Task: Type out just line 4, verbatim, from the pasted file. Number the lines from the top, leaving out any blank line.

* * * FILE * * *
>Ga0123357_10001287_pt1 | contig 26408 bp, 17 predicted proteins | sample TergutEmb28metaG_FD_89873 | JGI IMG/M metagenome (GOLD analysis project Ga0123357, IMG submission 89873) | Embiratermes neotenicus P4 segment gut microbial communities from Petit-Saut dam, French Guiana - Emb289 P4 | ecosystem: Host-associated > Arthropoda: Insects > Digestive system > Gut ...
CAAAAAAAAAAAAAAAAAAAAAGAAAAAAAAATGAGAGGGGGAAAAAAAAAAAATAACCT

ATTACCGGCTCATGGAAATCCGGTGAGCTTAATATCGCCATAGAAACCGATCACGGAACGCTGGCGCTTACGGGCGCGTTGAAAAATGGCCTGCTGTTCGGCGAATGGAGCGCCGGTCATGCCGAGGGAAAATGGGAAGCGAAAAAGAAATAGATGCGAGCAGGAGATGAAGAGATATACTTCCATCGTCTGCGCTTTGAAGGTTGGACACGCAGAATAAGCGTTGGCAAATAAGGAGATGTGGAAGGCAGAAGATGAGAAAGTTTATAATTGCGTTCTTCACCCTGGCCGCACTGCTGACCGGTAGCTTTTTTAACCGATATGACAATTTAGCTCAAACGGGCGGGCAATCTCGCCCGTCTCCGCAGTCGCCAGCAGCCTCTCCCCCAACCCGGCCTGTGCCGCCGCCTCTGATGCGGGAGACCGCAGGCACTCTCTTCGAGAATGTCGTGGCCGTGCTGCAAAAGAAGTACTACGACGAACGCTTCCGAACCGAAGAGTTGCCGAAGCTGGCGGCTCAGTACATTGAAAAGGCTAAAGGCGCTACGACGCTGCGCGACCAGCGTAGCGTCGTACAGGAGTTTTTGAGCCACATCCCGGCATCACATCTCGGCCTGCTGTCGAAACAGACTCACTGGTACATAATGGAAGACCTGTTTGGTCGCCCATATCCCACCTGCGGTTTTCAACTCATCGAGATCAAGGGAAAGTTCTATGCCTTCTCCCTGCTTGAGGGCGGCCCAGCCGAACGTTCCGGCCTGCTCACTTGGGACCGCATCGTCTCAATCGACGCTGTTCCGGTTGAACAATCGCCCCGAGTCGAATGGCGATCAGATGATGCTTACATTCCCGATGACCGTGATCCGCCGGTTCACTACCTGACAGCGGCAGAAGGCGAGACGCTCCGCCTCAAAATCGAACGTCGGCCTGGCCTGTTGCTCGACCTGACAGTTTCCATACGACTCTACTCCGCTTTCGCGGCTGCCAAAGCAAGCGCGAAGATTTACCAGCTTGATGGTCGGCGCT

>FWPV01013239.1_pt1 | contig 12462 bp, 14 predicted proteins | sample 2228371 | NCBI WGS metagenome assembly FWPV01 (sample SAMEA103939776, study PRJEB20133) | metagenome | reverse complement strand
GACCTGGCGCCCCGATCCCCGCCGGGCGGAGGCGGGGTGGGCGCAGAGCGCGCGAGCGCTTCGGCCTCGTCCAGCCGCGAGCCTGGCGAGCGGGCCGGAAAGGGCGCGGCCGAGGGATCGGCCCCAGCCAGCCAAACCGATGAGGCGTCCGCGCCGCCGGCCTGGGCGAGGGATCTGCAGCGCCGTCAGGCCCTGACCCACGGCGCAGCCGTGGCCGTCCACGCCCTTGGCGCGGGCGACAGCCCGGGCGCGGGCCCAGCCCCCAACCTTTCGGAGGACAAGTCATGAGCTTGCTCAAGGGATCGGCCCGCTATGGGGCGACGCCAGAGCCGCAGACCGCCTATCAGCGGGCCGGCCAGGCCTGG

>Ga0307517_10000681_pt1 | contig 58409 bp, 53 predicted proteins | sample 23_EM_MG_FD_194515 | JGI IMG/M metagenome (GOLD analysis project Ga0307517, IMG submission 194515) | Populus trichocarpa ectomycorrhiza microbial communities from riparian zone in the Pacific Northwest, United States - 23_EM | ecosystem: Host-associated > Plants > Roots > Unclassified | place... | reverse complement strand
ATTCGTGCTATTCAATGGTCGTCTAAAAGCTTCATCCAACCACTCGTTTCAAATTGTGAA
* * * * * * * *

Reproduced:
>FWPV01013239.1_pt1 | contig 12462 bp, 14 predicted proteins | sample 2228371 | NCBI WGS metagenome assembly FWPV01 (sample SAMEA103939776, study PRJEB20133) | metagenome | reverse complement strand